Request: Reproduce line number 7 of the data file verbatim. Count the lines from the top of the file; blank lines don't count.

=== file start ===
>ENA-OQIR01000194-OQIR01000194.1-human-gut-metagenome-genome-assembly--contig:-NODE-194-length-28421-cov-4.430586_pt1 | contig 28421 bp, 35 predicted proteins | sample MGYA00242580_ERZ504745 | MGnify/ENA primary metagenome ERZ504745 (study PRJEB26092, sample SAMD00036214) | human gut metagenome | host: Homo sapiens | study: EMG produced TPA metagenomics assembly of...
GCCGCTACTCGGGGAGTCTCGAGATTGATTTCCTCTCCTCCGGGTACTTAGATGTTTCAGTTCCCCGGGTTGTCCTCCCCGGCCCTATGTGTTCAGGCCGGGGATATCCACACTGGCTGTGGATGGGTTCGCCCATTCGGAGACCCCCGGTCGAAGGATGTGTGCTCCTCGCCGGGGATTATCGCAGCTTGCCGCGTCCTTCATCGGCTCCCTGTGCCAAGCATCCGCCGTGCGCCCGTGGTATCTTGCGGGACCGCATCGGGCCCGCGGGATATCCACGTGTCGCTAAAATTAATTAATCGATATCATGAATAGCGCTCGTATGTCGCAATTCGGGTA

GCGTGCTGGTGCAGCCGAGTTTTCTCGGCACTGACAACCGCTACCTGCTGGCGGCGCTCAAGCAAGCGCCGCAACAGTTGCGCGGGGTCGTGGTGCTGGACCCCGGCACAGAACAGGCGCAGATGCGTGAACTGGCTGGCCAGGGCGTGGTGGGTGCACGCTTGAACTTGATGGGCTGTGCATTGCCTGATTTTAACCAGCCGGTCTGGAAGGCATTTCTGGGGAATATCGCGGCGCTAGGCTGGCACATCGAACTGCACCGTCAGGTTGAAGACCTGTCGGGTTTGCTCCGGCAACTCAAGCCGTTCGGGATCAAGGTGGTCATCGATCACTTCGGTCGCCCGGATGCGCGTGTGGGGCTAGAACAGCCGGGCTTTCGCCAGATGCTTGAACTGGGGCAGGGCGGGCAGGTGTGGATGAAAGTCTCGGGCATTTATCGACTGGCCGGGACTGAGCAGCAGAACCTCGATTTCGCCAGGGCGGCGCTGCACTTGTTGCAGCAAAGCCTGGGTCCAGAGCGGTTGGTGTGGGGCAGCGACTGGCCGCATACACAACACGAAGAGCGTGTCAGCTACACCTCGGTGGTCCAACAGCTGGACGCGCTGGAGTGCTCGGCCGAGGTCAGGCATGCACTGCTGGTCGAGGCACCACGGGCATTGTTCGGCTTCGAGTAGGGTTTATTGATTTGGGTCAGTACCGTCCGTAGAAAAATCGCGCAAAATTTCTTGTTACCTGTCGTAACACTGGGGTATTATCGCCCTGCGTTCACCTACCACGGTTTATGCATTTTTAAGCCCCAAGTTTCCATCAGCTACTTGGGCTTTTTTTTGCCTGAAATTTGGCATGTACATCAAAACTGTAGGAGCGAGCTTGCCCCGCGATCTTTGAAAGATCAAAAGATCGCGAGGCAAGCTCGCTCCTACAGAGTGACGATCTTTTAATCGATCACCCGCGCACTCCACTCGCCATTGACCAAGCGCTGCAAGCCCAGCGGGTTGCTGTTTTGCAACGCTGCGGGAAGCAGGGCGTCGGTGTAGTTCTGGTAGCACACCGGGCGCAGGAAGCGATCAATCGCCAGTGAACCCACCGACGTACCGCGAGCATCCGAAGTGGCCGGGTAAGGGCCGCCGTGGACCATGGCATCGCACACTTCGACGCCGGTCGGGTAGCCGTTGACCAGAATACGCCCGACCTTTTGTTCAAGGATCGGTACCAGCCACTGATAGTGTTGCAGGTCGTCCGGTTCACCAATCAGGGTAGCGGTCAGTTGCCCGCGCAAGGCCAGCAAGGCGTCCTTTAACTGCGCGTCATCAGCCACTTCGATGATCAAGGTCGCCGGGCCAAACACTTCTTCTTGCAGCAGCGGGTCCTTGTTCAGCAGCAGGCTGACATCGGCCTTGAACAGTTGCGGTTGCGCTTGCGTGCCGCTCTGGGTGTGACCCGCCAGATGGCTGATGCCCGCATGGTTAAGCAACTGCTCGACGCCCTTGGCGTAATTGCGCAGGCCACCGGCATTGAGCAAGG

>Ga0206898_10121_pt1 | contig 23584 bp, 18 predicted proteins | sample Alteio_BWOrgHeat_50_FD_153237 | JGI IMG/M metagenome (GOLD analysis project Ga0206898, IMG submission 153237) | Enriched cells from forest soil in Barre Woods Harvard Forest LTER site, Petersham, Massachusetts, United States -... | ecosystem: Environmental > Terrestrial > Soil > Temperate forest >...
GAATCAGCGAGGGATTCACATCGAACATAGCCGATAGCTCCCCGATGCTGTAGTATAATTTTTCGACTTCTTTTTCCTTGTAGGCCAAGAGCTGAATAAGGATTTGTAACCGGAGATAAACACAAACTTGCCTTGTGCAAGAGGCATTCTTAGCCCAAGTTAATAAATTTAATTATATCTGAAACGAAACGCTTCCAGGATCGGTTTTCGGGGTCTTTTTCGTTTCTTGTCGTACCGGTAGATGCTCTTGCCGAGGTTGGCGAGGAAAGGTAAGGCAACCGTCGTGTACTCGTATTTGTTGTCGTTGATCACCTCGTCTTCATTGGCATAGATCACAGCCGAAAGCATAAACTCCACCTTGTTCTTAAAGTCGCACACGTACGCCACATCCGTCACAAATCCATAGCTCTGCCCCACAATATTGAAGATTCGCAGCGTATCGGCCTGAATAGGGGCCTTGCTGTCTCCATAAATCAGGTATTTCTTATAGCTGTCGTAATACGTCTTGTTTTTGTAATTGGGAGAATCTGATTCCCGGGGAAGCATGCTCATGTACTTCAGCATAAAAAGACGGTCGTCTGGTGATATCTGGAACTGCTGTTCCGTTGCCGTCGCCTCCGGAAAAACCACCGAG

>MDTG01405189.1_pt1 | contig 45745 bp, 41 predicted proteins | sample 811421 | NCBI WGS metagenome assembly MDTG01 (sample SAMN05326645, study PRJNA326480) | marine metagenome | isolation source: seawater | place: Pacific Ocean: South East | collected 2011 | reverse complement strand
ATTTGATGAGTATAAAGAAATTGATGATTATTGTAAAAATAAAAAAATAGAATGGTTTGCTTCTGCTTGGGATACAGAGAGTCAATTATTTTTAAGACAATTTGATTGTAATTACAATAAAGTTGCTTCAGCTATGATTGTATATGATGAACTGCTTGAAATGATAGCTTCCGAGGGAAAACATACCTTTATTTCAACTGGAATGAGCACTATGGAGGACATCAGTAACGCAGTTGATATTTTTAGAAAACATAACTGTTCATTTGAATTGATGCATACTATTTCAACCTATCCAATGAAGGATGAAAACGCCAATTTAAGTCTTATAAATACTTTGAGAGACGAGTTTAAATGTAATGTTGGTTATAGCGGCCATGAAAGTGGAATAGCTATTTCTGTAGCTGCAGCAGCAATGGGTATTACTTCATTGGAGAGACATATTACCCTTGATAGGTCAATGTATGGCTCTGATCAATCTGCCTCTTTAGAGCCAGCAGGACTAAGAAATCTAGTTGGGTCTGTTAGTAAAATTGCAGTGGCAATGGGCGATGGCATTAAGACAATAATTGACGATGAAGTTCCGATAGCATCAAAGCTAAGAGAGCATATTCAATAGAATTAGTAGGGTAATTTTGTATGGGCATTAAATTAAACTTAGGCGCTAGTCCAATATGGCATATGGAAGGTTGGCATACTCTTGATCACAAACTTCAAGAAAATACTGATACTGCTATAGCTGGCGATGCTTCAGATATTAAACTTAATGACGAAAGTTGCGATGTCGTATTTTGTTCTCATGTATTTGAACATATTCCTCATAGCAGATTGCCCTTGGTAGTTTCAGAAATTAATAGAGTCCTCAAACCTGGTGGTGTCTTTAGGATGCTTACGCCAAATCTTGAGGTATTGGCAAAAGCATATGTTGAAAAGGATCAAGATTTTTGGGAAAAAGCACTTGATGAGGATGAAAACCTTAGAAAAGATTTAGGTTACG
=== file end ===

ATTTGATGAGTATAAAGAAATTGATGATTATTGTAAAAATAAAAAAATAGAATGGTTTGCTTCTGCTTGGGATACAGAGAGTCAATTATTTTTAAGACAATTTGATTGTAATTACAATAAAGTTGCTTCAGCTATGATTGTATATGATGAACTGCTTGAAATGATAGCTTCCGAGGGAAAACATACCTTTATTTCAACTGGAATGAGCACTATGGAGGACATCAGTAACGCAGTTGATATTTTTAGAAAACATAACTGTTCATTTGAATTGATGCATACTATTTCAACCTATCCAATGAAGGATGAAAACGCCAATTTAAGTCTTATAAATACTTTGAGAGACGAGTTTAAATGTAATGTTGGTTATAGCGGCCATGAAAGTGGAATAGCTATTTCTGTAGCTGCAGCAGCAATGGGTATTACTTCATTGGAGAGACATATTACCCTTGATAGGTCAATGTATGGCTCTGATCAATCTGCCTCTTTAGAGCCAGCAGGACTAAGAAATCTAGTTGGGTCTGTTAGTAAAATTGCAGTGGCAATGGGCGATGGCATTAAGACAATAATTGACGATGAAGTTCCGATAGCATCAAAGCTAAGAGAGCATATTCAATAGAATTAGTAGGGTAATTTTGTATGGGCATTAAATTAAACTTAGGCGCTAGTCCAATATGGCATATGGAAGGTTGGCATACTCTTGATCACAAACTTCAAGAAAATACTGATACTGCTATAGCTGGCGATGCTTCAGATATTAAACTTAATGACGAAAGTTGCGATGTCGTATTTTGTTCTCATGTATTTGAACATATTCCTCATAGCAGATTGCCCTTGGTAGTTTCAGAAATTAATAGAGTCCTCAAACCTGGTGGTGTCTTTAGGATGCTTACGCCAAATCTTGAGGTATTGGCAAAAGCATATGTTGAAAAGGATCAAGATTTTTGGGAAAAAGCACTTGATGAGGATGAAAACCTTAGAAAAGATTTAGGTTACG